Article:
5. Online therapy is also evidence-based
Psychologists who deliver sessions using video conferencing use evidence-based approaches just as they would when delivering face-to-face sessions.
This knowledge helps to maintain the credibility and effectiveness of online psychology sessions.
Two of the most common evidence-based treatments include:
- Cognitive Behavioural Therapy (CBT) – this takes a practical approach to solving problems, where negative and unhelpful thoughts and behaviours are identified and you work on adjusting these to be more helpful and realistic. This approach is widely used has been shown to be very effective for a range of mental health concerns.
- Acceptance and Commitment Therapy (ACT) – this type of therapy teaches mindfulness (nonjudgmentally paying attention to the present moment) and acceptance skills to respond to situations and experiences we can't control. It also focuses on helping you to identify your what is important to you to help you to take action in leading a life that is meaningful and fulfilling.
Other common evidence-based treatments may include solutions focused brief therapy, narrative therapy, mindfulness-based cognitive therapy, interpersonal therapy and emotion-focused therapy, schema therapy and dialectical behavioural therapy (link to e-book on this for more information).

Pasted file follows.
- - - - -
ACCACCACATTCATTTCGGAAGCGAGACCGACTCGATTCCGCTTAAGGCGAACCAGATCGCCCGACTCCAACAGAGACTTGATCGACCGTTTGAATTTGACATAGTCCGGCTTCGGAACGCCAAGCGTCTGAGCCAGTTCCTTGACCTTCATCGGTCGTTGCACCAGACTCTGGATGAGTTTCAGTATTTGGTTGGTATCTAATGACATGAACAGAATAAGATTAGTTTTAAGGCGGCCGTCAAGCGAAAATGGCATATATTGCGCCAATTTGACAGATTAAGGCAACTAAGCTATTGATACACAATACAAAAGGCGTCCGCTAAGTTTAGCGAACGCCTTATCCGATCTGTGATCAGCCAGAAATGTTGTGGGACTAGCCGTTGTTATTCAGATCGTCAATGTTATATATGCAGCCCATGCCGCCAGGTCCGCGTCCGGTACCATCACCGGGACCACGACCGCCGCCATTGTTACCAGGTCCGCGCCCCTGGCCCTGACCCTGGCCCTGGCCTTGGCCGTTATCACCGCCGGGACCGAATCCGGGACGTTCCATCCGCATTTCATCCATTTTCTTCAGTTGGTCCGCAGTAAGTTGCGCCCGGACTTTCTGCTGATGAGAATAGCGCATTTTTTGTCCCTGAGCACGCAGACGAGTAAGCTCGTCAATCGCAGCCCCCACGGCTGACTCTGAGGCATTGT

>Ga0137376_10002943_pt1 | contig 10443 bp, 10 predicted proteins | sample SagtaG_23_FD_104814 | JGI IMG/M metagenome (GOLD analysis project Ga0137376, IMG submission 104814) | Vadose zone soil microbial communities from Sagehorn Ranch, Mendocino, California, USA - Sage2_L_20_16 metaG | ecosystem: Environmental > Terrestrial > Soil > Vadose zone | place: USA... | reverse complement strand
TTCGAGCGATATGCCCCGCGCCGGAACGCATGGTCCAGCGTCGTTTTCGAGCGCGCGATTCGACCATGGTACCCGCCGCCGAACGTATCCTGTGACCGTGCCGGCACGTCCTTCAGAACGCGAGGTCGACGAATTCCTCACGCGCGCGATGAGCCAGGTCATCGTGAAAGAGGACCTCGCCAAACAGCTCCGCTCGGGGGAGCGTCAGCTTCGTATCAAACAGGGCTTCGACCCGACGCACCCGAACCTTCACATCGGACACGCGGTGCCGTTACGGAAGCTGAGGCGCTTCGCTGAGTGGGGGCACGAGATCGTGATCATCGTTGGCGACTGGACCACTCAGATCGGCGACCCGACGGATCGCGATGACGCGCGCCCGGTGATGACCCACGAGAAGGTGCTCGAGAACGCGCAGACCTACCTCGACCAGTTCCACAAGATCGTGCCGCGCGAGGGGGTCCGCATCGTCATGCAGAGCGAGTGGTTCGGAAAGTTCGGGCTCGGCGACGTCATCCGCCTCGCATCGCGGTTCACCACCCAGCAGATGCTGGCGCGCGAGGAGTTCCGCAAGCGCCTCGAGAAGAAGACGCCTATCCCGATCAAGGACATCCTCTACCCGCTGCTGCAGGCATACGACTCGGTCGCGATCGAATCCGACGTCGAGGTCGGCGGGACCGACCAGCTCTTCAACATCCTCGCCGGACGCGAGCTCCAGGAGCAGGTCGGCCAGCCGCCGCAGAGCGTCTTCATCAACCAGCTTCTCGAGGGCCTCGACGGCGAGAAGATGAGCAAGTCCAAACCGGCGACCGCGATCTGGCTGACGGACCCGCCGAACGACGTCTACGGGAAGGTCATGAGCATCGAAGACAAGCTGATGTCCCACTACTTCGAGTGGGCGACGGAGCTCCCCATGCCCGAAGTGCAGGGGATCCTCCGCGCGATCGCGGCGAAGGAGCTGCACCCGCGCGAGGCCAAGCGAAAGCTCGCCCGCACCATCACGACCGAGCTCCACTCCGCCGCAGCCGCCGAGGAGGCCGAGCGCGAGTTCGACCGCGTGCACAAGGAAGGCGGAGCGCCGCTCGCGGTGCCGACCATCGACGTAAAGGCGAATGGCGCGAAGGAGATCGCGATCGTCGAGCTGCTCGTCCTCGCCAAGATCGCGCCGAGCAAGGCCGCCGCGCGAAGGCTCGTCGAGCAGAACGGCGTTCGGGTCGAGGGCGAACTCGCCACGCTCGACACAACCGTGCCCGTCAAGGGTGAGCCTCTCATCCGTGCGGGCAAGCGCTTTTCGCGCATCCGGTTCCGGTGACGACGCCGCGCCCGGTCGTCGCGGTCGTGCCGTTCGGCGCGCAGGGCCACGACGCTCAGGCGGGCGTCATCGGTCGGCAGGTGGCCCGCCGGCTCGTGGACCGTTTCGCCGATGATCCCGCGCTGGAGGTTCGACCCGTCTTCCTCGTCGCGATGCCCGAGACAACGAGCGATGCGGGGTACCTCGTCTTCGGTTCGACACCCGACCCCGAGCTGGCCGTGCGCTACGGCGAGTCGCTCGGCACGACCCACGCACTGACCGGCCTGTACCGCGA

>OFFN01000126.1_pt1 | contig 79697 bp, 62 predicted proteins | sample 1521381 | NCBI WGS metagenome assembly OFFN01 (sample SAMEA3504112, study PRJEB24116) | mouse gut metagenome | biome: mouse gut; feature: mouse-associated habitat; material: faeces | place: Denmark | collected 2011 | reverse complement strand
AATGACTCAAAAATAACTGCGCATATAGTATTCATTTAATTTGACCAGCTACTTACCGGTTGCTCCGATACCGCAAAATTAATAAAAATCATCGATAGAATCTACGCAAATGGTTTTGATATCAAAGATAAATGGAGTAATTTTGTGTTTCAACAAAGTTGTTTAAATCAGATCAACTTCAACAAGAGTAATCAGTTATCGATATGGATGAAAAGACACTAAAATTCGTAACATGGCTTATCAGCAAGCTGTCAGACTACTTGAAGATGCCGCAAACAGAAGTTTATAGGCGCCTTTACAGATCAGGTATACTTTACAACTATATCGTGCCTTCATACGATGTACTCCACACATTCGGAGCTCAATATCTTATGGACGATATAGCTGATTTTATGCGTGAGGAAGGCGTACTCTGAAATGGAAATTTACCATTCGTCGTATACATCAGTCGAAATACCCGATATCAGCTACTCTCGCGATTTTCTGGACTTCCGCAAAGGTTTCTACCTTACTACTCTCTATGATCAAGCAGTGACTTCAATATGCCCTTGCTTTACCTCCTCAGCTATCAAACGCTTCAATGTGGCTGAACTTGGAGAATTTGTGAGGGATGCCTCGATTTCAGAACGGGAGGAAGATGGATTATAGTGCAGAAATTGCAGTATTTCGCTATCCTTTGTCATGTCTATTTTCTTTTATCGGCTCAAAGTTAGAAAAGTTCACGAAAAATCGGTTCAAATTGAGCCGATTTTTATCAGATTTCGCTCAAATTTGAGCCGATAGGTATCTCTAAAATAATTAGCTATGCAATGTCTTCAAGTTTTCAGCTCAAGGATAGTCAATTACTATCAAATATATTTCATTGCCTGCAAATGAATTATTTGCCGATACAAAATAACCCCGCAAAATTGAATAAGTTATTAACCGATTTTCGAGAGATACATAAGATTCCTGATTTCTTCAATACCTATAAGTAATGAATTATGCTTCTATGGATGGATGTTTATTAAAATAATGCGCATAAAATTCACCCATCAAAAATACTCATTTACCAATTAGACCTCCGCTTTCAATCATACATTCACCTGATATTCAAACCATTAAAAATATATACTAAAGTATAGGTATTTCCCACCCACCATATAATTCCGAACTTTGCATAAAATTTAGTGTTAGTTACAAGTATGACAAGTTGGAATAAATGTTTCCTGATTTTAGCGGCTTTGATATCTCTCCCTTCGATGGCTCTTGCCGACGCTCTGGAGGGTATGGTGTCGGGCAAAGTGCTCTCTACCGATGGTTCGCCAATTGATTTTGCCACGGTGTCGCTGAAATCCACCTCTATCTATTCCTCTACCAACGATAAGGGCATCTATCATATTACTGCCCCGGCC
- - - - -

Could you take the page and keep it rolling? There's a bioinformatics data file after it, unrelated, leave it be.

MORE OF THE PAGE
6. Online therapy may be less daunting
Taking the first step to reach out to a psychologist can be less daunting when you’re receiving treatment from the comfort of your own home.
This helps prevent the potential worry about seeing someone you know in the waiting room of your therapist's office, or even running into someone on your way home when you may feel vulnerable or less likely to want to chit chat
Unhelpful stigma about seeking mental health help has long been a barrier for Australians. Now, with the privacy of online therapy, Australians can finally get help when and where they want it.
The report published by the Journal of Clinical Psychology^ stated “...potential consumers who feel stigmatized by the counseling process may be more likely to seek help online if they feel the initial shame is diminished when they are not in the therapist’s physical presence (Mitchell & Murphy, 1998)”.
7. Providing quicker and easier access to client education
Educating clients about their mental health concerns is one way to improve and prolong the benefits of therapy.